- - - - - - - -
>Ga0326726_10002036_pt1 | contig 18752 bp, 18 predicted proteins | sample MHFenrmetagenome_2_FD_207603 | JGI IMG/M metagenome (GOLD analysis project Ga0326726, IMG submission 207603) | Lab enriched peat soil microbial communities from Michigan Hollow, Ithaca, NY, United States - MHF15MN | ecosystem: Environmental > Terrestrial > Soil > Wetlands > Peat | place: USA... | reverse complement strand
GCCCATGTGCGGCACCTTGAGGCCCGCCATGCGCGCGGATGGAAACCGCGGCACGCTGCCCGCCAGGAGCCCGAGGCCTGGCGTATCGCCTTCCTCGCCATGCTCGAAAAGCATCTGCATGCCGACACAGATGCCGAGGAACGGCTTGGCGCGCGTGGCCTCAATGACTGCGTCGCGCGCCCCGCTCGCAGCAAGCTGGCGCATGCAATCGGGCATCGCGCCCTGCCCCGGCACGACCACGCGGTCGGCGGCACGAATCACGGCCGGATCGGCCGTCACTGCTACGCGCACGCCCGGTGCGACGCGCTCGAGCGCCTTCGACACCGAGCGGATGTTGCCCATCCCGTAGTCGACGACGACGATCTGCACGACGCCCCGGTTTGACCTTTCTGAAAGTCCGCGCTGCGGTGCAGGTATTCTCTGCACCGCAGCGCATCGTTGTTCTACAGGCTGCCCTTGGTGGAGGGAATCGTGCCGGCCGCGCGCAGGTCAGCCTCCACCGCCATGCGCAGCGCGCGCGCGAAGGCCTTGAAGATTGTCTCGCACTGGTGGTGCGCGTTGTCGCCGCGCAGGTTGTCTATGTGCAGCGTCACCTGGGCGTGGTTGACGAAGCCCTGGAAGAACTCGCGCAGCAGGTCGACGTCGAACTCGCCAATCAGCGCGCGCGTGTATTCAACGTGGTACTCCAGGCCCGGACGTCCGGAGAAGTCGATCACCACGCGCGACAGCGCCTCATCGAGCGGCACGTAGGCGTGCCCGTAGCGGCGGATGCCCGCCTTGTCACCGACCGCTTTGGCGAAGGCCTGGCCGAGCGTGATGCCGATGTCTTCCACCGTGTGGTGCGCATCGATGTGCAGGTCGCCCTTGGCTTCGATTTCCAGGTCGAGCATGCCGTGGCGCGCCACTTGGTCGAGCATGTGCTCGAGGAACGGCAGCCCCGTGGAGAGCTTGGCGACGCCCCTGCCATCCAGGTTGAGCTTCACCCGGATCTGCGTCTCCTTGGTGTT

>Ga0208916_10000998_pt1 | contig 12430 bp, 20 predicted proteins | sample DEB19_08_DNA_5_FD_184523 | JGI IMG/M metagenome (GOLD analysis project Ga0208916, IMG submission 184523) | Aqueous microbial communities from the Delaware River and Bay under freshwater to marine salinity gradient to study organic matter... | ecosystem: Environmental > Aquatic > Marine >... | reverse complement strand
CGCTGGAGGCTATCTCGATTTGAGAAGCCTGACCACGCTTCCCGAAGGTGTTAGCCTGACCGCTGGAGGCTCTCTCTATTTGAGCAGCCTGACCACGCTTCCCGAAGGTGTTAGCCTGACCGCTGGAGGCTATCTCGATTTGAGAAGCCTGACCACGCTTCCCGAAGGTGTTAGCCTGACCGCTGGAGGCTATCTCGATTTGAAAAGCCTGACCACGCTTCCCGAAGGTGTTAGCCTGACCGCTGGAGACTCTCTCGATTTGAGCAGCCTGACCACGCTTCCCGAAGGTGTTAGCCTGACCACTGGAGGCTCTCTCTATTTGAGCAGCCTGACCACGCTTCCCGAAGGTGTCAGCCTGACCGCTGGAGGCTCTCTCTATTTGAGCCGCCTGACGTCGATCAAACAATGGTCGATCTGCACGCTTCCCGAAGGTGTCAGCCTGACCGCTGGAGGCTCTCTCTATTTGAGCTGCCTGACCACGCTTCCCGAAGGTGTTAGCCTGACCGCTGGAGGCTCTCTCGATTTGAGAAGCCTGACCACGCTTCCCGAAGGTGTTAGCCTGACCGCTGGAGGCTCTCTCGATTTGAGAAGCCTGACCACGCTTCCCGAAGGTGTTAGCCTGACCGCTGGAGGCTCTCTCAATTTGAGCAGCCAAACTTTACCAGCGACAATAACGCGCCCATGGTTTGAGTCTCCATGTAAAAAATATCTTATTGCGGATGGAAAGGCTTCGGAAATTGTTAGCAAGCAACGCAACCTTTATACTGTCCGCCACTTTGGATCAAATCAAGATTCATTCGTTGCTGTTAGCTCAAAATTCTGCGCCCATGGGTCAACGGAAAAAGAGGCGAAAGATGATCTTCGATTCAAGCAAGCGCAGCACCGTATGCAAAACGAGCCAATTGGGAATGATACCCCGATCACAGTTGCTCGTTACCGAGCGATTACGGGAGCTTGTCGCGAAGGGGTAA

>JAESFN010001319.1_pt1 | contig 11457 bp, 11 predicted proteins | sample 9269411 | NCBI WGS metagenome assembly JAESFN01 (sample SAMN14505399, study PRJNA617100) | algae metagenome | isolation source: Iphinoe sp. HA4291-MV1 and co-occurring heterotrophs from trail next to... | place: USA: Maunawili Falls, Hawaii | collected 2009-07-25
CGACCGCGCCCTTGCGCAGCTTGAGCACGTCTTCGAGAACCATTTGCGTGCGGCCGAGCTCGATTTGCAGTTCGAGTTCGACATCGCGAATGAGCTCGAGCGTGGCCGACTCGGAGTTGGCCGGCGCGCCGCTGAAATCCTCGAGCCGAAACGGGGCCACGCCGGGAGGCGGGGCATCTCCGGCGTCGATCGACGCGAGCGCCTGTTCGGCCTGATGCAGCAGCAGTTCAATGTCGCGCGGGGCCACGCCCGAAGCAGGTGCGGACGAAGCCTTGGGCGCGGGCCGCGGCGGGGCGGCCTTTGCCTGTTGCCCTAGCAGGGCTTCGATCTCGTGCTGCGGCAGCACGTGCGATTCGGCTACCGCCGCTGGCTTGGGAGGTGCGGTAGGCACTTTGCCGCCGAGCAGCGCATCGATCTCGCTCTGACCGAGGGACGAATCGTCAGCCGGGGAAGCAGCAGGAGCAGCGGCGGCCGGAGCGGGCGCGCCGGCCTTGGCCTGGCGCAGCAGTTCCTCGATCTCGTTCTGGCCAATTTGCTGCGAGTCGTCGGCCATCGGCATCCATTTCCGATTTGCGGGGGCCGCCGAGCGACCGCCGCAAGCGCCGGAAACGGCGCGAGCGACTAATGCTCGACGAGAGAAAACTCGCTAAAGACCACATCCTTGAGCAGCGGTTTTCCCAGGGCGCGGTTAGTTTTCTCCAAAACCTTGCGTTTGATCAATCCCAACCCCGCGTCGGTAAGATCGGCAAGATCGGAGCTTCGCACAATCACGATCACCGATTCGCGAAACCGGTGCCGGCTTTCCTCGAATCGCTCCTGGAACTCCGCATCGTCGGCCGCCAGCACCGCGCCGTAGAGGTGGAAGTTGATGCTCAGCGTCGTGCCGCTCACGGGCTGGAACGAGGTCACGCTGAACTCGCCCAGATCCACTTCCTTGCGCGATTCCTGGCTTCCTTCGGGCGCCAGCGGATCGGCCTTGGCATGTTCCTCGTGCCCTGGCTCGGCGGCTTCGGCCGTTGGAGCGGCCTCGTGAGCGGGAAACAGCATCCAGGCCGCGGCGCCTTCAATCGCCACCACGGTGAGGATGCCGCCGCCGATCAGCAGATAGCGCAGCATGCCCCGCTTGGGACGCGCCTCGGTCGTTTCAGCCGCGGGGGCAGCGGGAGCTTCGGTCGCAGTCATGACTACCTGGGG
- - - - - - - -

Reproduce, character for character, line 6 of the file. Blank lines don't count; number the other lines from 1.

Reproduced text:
CGACCGCGCCCTTGCGCAGCTTGAGCACGTCTTCGAGAACCATTTGCGTGCGGCCGAGCTCGATTTGCAGTTCGAGTTCGACATCGCGAATGAGCTCGAGCGTGGCCGACTCGGAGTTGGCCGGCGCGCCGCTGAAATCCTCGAGCCGAAACGGGGCCACGCCGGGAGGCGGGGCATCTCCGGCGTCGATCGACGCGAGCGCCTGTTCGGCCTGATGCAGCAGCAGTTCAATGTCGCGCGGGGCCACGCCCGAAGCAGGTGCGGACGAAGCCTTGGGCGCGGGCCGCGGCGGGGCGGCCTTTGCCTGTTGCCCTAGCAGGGCTTCGATCTCGTGCTGCGGCAGCACGTGCGATTCGGCTACCGCCGCTGGCTTGGGAGGTGCGGTAGGCACTTTGCCGCCGAGCAGCGCATCGATCTCGCTCTGACCGAGGGACGAATCGTCAGCCGGGGAAGCAGCAGGAGCAGCGGCGGCCGGAGCGGGCGCGCCGGCCTTGGCCTGGCGCAGCAGTTCCTCGATCTCGTTCTGGCCAATTTGCTGCGAGTCGTCGGCCATCGGCATCCATTTCCGATTTGCGGGGGCCGCCGAGCGACCGCCGCAAGCGCCGGAAACGGCGCGAGCGACTAATGCTCGACGAGAGAAAACTCGCTAAAGACCACATCCTTGAGCAGCGGTTTTCCCAGGGCGCGGTTAGTTTTCTCCAAAACCTTGCGTTTGATCAATCCCAACCCCGCGTCGGTAAGATCGGCAAGATCGGAGCTTCGCACAATCACGATCACCGATTCGCGAAACCGGTGCCGGCTTTCCTCGAATCGCTCCTGGAACTCCGCATCGTCGGCCGCCAGCACCGCGCCGTAGAGGTGGAAGTTGATGCTCAGCGTCGTGCCGCTCACGGGCTGGAACGAGGTCACGCTGAACTCGCCCAGATCCACTTCCTTGCGCGATTCCTGGCTTCCTTCGGGCGCCAGCGGATCGGCCTTGGCATGTTCCTCGTGCCCTGGCTCGGCGGCTTCGGCCGTTGGAGCGGCCTCGTGAGCGGGAAACAGCATCCAGGCCGCGGCGCCTTCAATCGCCACCACGGTGAGGATGCCGCCGCCGATCAGCAGATAGCGCAGCATGCCCCGCTTGGGACGCGCCTCGGTCGTTTCAGCCGCGGGGGCAGCGGGAGCTTCGGTCGCAGTCATGACTACCTGGGG